Soft … to the point of silent

I’m still reading this month’s Vanity Fair and came across this:

The Report (pronounced with a soft t, as is Colbert) debuted in the fall of 2005 as a spin-off of Comedy Central’s The Daily Show, the critical and popular success that’s often referred to by its host, Jon Stewart, as a “fake news” show.

— from Seth Mnookin’s “The Man in the Irony Mask

I’ve heard/seen “soft” (vs. “hard”) used to refer to different non-silent pronunciations of the letters c (soft [s] vs. hard [k]), g (soft [ʒ] vs. hard [ʤ]), but I don’t think I’ve ever heard of “soft” referring to a completely silent letter in English. If anyone else has, please comment about it below.

In Turkish there’s a “soft g” — “yumuşak ge”, spelled Ğ/ğ — that is generally silent. According to this Wikipedia article:

In Turkish, the ğ is known as yumuşak ge ‘soft g’ and is the ninth letter of the Turkish alphabet. It has no independent pronunciation (although when articulated it sounds similar to Guttural R), but rather indicates a lengthening of the preceding vowel, which normally does not appear in Turkish when the ğ is absent. For example, dağ (mountain) is pronounced like [da:], yağ (oil) is pronounced like like [ja:]. The ğ must be located after a vowel and can therefore not be the initial letter of a word. When found after the vowels e, i, ö or ü, the ğ is pronounced like -but not same as- [j]. Also when found between two vowels, it is sometimes pronounced like -but not same as- [j]‘.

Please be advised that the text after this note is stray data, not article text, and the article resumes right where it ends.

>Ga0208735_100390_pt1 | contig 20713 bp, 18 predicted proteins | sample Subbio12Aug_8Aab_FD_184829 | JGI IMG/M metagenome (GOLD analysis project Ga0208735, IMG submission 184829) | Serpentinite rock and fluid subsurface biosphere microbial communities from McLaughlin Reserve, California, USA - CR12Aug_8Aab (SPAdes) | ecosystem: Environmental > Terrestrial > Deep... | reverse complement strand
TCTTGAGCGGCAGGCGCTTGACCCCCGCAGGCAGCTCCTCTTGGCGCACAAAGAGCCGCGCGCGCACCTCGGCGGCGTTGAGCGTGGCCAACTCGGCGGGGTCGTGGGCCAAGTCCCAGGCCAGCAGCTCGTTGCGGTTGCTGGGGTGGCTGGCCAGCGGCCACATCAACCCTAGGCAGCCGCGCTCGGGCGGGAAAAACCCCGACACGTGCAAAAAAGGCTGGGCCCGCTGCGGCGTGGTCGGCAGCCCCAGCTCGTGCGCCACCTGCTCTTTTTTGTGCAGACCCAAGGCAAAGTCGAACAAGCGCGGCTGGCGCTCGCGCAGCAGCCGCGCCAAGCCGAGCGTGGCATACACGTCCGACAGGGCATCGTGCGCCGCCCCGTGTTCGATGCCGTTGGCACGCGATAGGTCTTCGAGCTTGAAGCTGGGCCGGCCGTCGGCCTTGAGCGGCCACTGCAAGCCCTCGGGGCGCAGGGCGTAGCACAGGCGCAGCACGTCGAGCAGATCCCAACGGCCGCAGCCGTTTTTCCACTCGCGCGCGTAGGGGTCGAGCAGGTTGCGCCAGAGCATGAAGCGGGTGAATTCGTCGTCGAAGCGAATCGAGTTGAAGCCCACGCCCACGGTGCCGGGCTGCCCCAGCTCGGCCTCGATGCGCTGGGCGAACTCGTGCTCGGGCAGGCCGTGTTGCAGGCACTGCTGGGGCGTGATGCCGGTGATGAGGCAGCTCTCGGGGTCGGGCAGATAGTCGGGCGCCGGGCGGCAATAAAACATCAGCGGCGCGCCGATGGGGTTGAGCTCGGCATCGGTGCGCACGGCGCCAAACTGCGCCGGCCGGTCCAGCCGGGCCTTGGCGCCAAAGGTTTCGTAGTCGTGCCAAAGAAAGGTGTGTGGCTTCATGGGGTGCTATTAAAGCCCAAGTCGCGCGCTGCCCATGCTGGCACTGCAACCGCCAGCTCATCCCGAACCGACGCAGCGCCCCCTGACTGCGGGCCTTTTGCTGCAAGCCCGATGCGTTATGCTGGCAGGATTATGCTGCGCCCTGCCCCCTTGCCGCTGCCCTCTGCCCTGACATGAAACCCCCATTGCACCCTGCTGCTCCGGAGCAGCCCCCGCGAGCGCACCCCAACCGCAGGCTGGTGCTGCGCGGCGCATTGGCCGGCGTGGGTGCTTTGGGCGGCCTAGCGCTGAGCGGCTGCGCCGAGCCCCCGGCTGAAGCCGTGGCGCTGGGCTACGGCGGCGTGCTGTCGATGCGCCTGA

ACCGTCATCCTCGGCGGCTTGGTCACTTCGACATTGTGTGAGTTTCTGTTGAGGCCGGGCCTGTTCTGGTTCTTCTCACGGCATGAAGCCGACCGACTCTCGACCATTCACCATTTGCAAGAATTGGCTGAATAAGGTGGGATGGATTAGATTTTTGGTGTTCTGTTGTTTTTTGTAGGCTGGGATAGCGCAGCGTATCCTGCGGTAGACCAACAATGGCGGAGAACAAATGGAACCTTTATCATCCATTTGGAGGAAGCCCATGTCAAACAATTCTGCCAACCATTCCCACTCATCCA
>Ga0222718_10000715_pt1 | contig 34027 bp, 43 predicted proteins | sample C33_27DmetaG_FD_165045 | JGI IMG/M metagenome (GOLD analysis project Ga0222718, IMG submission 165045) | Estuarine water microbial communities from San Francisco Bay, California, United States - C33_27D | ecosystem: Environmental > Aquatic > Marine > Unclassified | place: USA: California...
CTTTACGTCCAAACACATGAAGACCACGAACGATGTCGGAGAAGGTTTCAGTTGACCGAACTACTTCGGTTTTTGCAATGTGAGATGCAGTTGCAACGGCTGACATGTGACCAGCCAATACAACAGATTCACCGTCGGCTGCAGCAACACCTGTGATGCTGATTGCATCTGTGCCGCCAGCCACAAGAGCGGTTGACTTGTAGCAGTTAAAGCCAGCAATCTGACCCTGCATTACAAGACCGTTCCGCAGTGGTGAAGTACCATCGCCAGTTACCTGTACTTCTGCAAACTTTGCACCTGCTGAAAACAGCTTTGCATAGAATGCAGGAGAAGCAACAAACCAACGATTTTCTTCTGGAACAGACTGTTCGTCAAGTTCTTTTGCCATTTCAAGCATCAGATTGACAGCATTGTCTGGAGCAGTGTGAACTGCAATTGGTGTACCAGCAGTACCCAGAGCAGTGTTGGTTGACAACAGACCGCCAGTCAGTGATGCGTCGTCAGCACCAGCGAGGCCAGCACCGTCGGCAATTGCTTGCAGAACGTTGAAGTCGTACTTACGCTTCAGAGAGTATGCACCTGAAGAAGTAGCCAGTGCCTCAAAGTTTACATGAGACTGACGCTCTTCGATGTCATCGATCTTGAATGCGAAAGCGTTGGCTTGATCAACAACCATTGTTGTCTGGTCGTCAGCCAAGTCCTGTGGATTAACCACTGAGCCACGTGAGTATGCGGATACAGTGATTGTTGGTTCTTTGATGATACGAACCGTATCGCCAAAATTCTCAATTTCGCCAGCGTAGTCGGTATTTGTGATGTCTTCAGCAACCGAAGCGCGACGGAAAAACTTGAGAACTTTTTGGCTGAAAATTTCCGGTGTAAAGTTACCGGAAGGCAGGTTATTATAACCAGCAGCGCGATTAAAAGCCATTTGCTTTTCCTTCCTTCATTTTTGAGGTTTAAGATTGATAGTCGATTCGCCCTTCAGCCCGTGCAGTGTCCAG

I’m not exactly sure what the “when articulated”/”Guttural R” business is all about — I’ve never heard Turkish speakers actually do this — but the rest sounds about right.

[ Footnote: best pronunciation guide ever — “My name is Coach Z, pronounced with an oach Z.” (See this for an explanation, sort of.) ]

5 thoughts on “Soft … to the point of silent

  1. Michael Becker

    Some non-standard dialects of Turkish have some sort of voiced dorsal continuant for ğ (maybe a uvular approximant?), so their “soft g” is really soft, not silent.

    I don’t know what the pronunciation of ğ was when they invented the name for it, but even if it was silent around Istanbul, they knew that it was soft in other dialects.

  2. Eric Bakovic

    Later in the same article, we find out that Colbert’s name was originally [‘koʊlbɚt], not [kol’bɛɹ]. Here’s how he finally changed it:

    It was on his flight to Chicago that he decided once and for all that he was going to change the way his last name was pronounced. He was bumped up to first class and seated next to an astronaut. “I thought, well, if I’m ever going to do it, it’s going to be now,” Colbert says. “I talked to [the astronaut] about it, and he said, ‘Well, I think you know.'” When Colbert had boarded the plane, he had a hard t at the end of his name. When he got off, it was gone.

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